Well, the First Folio spells it Hoſteſſeſhip; are you sure that the specific edition quoted in our entry constitutes a well-known work? (Also, I'm not sure the well-known work rule applies to misspellings, as this may be; but then, RFV isn't great at identifying misspellings.) —RuakhTALK 00:44, 26 August 2008 (UTC)
I am aware of the question of editions in Shakespeare, which is why I got the First Folio reference into the notes. I have no idea what ought to constitute a well-known edition of a well-known work. That it was Samuel Johnson's I thought would help the claim. This is the first time that I've seen this issue come up. DCDuring TALK 01:00, 26 August 2008 (UTC)
The fact remains that whatever edition it is, people will read it and can therefore decide to look up the word. At the very least, we should have some sort of "obsolete form of" entry. By the way, because this section isn't precisely titled "hostessship", the RFV link wasn't working, so I thought it was un-listed and removed the tag. Language Lover 01:23, 26 August 2008 (UTC)
I've restored it, thanks for mentioning. —RuakhTALK 01:39, 26 August 2008 (UTC)
Ah, I didn't notice it was you that added that. I don't really know enough about the history of editions of Shakespeare. —RuakhTALK 01:39, 26 August 2008 (UTC)
I think the First Folio is, more or less, the first "authorized" edition of the plays. Some of the older "Quarto" editions were "pirated". I think the quality of some is considered poor, but Shakespeare was dead by the time the First Folio was printed. In any event this was apparently the first publication of "The Winter's Tale". Presumably the later Folios (let alone the later editions) reflect both true corrections and adjustments to then-contemporary printing and spelling conventions. Because the issue here really is just spelling, we might have to wade into this in more detail than normal. Is the a true Shakespeare scholar in the house? DCDuring TALK 00:37, 28 August 2008 (UTC)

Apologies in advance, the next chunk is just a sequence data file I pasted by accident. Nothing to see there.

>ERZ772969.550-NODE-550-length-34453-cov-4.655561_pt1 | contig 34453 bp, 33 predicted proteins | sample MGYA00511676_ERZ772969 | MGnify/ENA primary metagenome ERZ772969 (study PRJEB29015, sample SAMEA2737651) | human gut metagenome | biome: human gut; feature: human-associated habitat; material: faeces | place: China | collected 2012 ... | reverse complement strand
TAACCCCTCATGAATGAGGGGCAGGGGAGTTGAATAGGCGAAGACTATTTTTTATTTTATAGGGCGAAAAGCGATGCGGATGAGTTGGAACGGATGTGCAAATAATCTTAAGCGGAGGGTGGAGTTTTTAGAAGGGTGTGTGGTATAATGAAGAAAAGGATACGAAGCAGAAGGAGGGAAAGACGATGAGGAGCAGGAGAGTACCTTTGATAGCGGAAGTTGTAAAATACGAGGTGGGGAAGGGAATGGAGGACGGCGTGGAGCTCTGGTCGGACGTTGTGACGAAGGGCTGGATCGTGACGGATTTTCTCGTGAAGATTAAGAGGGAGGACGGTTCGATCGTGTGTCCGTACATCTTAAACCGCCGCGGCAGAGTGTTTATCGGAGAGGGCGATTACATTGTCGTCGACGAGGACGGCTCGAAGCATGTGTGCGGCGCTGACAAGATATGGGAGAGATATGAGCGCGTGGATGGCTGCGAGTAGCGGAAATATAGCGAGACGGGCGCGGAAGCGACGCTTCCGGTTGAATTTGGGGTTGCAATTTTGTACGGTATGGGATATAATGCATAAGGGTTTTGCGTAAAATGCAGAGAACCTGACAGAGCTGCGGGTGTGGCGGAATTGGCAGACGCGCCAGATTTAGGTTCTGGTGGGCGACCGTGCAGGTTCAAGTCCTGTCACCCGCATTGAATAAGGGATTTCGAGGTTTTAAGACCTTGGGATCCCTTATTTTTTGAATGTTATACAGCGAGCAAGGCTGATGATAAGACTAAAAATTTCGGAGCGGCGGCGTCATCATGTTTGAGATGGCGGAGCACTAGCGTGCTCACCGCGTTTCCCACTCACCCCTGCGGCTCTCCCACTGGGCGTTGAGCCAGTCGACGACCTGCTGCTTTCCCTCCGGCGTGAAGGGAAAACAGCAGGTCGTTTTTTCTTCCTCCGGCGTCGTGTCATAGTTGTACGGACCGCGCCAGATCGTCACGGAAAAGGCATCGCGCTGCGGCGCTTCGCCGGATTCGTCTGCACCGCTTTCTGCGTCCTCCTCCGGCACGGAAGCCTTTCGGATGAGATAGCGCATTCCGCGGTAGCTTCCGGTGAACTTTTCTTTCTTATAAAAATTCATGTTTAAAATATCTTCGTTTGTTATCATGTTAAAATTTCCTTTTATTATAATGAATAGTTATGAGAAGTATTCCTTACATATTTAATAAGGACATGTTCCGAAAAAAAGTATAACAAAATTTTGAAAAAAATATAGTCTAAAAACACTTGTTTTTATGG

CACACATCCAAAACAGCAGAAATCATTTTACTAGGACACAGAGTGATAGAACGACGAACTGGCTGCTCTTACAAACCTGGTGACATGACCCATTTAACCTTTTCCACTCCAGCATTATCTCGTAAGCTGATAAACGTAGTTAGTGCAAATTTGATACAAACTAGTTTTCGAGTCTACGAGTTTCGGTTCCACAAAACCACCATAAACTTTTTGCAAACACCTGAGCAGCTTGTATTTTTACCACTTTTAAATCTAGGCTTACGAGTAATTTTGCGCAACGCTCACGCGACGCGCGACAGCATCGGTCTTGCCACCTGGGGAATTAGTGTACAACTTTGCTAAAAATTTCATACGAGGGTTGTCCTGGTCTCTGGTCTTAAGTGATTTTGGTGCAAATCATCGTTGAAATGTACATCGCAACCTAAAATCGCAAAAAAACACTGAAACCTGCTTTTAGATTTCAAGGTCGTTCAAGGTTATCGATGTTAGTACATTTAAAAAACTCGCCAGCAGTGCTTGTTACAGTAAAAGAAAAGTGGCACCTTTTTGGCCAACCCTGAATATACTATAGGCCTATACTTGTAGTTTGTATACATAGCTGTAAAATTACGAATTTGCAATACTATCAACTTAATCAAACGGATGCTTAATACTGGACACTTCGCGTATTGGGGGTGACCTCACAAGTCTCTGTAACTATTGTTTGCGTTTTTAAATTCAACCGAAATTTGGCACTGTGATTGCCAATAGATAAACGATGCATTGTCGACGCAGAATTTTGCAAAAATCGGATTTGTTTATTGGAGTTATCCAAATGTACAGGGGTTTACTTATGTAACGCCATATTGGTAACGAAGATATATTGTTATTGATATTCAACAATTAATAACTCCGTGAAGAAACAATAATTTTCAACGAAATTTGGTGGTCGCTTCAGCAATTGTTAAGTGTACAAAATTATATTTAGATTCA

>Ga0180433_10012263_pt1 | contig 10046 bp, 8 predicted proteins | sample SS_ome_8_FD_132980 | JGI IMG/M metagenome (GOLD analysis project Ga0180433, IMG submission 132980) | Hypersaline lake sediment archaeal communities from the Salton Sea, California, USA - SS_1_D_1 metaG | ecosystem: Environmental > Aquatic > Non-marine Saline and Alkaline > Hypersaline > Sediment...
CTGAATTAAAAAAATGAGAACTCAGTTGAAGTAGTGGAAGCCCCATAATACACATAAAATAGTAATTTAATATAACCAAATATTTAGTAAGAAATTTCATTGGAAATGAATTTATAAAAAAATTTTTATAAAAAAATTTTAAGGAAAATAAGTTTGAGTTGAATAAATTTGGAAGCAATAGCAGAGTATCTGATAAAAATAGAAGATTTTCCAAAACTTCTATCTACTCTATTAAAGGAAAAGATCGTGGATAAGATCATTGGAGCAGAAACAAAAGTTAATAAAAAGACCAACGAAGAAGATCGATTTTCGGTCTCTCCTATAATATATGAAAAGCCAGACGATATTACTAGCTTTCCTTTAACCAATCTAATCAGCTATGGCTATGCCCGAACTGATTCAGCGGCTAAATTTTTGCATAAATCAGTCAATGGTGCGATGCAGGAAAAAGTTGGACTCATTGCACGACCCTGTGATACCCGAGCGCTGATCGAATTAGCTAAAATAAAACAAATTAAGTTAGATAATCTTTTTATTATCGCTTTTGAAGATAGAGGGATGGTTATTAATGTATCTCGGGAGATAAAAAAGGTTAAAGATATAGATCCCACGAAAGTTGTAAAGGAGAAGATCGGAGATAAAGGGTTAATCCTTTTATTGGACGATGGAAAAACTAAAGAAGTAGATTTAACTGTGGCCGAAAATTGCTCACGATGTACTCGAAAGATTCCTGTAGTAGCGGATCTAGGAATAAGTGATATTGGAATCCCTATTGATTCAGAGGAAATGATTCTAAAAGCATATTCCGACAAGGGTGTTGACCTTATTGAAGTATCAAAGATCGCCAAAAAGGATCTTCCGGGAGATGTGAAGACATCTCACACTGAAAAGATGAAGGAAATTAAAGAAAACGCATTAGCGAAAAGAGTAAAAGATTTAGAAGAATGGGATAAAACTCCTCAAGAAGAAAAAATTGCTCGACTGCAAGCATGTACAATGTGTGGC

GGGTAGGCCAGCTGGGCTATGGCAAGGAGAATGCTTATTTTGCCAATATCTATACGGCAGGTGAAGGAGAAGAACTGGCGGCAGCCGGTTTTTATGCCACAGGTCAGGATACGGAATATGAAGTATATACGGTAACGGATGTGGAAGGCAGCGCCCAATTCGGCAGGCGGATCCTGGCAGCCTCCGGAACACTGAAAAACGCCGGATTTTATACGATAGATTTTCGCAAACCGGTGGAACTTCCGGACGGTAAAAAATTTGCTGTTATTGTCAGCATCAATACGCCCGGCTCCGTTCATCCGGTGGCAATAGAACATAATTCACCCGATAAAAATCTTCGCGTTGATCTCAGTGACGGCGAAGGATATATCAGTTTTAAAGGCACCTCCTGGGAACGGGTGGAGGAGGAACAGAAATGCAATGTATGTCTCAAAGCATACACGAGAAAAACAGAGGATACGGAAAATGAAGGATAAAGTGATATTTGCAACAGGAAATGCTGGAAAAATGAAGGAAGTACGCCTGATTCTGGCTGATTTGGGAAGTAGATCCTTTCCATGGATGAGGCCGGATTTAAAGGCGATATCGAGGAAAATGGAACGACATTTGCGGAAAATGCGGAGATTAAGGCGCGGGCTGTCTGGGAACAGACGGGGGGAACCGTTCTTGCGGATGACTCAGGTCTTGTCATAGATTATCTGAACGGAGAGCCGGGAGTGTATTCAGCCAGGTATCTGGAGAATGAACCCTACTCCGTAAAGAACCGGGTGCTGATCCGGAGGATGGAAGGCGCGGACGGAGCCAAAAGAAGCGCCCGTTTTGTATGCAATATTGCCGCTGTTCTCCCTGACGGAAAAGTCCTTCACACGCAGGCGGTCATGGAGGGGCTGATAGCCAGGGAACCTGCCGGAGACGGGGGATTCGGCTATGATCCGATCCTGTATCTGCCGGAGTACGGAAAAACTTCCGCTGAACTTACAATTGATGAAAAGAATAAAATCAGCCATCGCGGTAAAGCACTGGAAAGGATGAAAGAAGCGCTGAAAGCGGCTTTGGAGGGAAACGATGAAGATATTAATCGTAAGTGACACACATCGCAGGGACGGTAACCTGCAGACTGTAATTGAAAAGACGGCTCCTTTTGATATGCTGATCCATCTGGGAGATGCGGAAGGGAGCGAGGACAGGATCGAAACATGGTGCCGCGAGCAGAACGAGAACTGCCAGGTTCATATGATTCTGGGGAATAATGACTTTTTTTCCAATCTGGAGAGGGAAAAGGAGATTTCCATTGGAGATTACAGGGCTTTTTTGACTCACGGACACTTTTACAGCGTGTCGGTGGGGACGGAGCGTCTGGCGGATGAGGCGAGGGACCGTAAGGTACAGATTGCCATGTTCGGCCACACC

Agreed with DCDuring, RFV is the wrong place for these. Let's compare freeest, which only passed as a misspelling, but that's perhaps because of the recency of the term. However, also compare various other attested terms that violate this so-called "rule" which no one has provided citations for: skulllike, bulllike, gillless, crosssection, etc (please don't RFD any of those until this discussion is over). Bear in mind the sheer number of words that break rules (slough can be pronounced three different ways, efficiencies breaks the "I before E except after C" rule twice, and barbaric pronounces the "bar" combination two different ways). To exclude clearly attested words because they break rules is completely absurd. Teh Rote 00:54, 28 August 2008 (UTC)
The rule “‘i’ before ‘e’ except after ‘c’” is only for an [iː] sound; an exception is made for <ies>-terminal plurals of <y>-terminal nouns. Also, you must agree that skull-like, bull-like, gill-less, and cross-section are a lot more common that their unhyphenated forms. In language, I’d wager that any rule of broad application will have its exceptions, especially in one so widely spoken as English. Nevertheless, this does not bar such terms from being included (as long as they are attestable); however, it is only wise that it be noted when they “buck a trend” when some may term such bucking as “violating a rule”.  (u):Raifʻhār (t):Doremítzwr﴿ 01:41, 28 August 2008 (UTC)


Moved out of the entry, where they had been flagged {{rfc|It's not clear what the references pertain to. It seems unlikely that all of them mention this word. If they do, page numbers would help.}}:

  • 1998, The Kid's Guide To Good Grammar, Lowell House (NTC/Contemporary Publishing Group) by Dorothy McKerns, M.Ed., Ph.D., CCC-SLP and Leslie Motchkavitz
  • 1992, How to Make Grammar Fun — (and Easy!), Troll Associates, by Elizabeth A. Ryan
  • 2002, Goof-Proof Grammar, Learning Express, LLC., by Felice Primeau Devine
  • 2002, Verbs, Verbs, Verbs, Scholastic Inc., by Marvin Terban